Format

Send to

Choose Destination
See comment in PubMed Commons below
Ophthalmology. 2011 Sep;118(9):1834-43. doi: 10.1016/j.ophtha.2011.02.012. Epub 2011 Jul 2.

Comparative effectiveness and cost-effectiveness of the implantable miniature telescope.

Author information

1
Center for Value-Based Medicine, Flourtown, Pennsylvania 19031, USA. gary0514@gmail.com

Abstract

OBJECTIVE:

To assess the preference-based comparative effectiveness (human value gain) and the cost-utility (cost-effectiveness) of a telescope prosthesis (implantable miniature telescope) for the treatment of end-stage, age-related macular degeneration (AMD).

DESIGN:

A value-based medicine, second-eye model, cost-utility analysis was performed to quantify the comparative effectiveness and cost-effectiveness of therapy with the telescope prosthesis.

PARTICIPANTS:

Published, evidence-based data from the IMT002 Study Group clinical trial. Ophthalmic utilities were obtained from a validated cohort of >1000 patients with ocular diseases.

METHODS:

Comparative effectiveness data were converted from visual acuity to utility (value-based) format. The incremental costs (Medicare) of therapy versus no therapy were integrated with the value gain conferred by the telescope prosthesis to assess its average cost-utility. The incremental value gains and incremental costs of therapy referent to (1) a fellow eye cohort and (2) a fellow eye cohort of those who underwent intra-study cataract surgery were integrated in incremental cost-utility analyses. All value outcomes and costs were discounted at a 3% annual rate, as per the Panel on Cost-Effectiveness in Health and Medicine.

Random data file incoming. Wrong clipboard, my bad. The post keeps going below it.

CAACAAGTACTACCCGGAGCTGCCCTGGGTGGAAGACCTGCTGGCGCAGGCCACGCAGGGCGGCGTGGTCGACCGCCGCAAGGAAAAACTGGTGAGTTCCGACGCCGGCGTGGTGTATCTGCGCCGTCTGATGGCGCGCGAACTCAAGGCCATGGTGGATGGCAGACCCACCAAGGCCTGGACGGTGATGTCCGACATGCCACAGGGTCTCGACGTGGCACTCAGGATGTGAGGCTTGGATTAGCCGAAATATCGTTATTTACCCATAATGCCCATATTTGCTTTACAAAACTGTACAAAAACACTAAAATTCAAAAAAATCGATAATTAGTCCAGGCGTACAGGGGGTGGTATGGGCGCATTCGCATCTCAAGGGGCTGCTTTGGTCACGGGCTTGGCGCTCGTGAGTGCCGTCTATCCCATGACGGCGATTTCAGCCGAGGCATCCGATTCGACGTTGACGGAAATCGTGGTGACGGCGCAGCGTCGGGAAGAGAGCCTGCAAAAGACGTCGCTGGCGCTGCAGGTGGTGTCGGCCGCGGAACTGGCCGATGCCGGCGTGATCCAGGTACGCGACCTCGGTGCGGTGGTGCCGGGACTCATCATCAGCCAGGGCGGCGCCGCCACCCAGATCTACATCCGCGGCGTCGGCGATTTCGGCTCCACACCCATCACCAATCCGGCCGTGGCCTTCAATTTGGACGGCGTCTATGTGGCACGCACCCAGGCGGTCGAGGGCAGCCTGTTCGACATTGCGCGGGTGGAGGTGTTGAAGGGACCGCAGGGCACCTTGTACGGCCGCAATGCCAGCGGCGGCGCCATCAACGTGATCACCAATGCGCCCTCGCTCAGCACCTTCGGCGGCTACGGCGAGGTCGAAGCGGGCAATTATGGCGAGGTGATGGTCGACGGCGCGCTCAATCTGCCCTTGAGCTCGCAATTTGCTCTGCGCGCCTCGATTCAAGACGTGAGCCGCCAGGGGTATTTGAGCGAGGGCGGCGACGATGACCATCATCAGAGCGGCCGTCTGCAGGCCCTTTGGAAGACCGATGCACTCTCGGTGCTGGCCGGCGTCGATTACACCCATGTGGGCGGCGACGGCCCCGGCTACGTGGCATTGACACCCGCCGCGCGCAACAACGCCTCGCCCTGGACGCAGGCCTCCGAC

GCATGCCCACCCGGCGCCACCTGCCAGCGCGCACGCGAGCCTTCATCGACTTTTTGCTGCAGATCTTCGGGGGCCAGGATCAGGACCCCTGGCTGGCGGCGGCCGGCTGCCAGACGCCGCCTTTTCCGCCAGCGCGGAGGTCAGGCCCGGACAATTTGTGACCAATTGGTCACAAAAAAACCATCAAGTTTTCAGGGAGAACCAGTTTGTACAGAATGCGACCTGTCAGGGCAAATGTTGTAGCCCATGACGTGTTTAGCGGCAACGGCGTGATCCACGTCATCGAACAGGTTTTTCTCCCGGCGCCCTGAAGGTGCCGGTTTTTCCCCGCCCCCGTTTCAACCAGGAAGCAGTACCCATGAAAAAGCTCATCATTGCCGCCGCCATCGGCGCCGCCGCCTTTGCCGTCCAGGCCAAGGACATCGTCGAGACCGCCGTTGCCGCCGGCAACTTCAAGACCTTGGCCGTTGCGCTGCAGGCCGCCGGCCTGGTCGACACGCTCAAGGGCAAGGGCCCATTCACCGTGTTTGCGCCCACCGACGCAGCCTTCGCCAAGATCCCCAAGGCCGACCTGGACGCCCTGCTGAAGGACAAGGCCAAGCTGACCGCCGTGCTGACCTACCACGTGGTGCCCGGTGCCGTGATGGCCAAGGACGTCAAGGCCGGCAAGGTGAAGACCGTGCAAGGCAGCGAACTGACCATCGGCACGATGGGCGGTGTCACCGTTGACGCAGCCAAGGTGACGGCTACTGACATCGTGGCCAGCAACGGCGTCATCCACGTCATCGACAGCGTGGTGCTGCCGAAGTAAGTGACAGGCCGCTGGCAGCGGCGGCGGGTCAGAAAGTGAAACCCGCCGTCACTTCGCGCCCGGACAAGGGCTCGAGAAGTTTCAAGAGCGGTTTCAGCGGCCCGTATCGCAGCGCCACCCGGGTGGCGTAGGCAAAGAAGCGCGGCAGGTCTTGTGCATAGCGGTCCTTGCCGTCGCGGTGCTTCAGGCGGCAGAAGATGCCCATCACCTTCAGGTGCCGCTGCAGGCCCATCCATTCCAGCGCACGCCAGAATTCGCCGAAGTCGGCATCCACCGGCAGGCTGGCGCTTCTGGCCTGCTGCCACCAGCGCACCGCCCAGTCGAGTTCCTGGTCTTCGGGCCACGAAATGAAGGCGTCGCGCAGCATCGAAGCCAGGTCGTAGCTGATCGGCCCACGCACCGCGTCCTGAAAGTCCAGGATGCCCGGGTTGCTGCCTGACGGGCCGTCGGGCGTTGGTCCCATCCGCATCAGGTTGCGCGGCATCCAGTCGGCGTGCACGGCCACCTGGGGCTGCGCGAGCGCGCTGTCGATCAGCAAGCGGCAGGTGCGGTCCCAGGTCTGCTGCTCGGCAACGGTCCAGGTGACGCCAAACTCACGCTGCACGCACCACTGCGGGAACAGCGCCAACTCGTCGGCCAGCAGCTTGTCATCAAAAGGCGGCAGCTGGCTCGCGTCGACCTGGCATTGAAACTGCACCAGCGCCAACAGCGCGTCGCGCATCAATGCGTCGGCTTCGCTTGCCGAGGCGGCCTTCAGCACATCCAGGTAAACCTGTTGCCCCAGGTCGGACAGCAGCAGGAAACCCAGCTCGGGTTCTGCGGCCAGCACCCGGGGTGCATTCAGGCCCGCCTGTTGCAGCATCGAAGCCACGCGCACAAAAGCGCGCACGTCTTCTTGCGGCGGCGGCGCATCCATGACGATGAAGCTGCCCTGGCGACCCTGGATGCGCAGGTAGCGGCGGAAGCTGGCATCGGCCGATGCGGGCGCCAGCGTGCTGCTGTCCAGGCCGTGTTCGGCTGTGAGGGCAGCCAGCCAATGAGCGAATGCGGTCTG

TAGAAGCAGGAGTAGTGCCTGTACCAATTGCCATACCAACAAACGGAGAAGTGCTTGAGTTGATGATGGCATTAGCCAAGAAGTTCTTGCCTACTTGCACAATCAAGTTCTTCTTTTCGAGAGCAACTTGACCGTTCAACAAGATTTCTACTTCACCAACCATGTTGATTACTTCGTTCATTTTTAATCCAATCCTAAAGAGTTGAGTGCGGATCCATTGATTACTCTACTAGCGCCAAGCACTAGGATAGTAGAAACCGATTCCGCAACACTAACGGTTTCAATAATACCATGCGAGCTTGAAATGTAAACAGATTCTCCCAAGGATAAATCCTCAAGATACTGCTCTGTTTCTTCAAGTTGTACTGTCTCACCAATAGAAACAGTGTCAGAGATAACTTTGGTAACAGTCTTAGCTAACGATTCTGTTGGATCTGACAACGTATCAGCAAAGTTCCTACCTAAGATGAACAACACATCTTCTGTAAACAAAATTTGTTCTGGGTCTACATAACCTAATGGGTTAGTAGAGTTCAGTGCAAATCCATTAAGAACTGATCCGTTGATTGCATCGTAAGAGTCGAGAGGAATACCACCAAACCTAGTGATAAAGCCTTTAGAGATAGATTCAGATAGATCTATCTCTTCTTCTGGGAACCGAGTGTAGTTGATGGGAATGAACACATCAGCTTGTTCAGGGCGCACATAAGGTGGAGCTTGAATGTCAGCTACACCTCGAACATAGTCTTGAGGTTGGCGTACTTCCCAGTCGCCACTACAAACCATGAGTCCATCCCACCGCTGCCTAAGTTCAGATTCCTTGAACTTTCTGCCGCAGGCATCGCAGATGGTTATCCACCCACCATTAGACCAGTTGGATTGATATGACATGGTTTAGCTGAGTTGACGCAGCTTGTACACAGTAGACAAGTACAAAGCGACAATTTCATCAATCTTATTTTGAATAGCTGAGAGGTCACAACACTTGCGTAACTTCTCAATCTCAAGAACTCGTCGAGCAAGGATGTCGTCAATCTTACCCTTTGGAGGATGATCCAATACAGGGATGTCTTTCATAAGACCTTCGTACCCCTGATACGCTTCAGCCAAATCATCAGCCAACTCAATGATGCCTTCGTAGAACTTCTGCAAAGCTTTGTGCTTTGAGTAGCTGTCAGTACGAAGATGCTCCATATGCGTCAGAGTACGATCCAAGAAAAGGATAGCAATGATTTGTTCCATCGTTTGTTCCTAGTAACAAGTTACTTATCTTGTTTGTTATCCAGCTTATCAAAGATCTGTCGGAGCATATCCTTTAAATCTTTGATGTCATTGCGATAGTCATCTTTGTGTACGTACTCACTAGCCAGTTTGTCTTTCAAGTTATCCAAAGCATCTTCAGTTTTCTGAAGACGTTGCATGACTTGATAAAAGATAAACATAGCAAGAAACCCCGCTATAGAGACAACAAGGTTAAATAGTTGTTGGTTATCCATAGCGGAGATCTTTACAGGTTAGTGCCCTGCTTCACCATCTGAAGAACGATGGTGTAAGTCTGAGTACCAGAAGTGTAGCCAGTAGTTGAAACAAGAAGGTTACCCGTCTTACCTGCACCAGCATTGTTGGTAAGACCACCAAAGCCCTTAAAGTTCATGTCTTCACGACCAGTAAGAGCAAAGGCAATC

MAIN OUTCOME MEASURES:

Comparative effectiveness was quantified using the (1) quality-adjusted life-year (QALY) gain and (2) percent human value gain (improvement in quality of life). The QALY gain was integrated with incremental costs into the cost-utility ratio ($/QALY, or US dollars expended per QALY gained).

RESULTS:

The mean, discounted QALY gain associated with use of the telescope prosthesis over 12 years was 0.7577. When the QALY loss of 0.0004 attributable to the adverse events was factored into the model, the final QALY gain was 0.7573. This resulted in a 12.5% quality of life gain for the average patient during the 12 years of the model. The average cost-utility versus no therapy for use of the telescope prosthesis was $14389/QALY. The incremental cost-utility referent to control fellow eyes was $14063/QALY, whereas the incremental cost-utility referent to fellow eyes that underwent intra-study cataract surgery was $11805/QALY.

CONCLUSIONS:

Therapy with the telescope prosthesis considerably improves quality of life and at the same time is cost-effective by conventional standards.

PMID:
21723614
DOI:
10.1016/j.ophtha.2011.02.012
[Indexed for MEDLINE]
PubMed Commons home

PubMed Commons

0 comments
How to join PubMed Commons

    Supplemental Content

    Full text links

    Icon for Elsevier Science
    Loading ...
    Support Center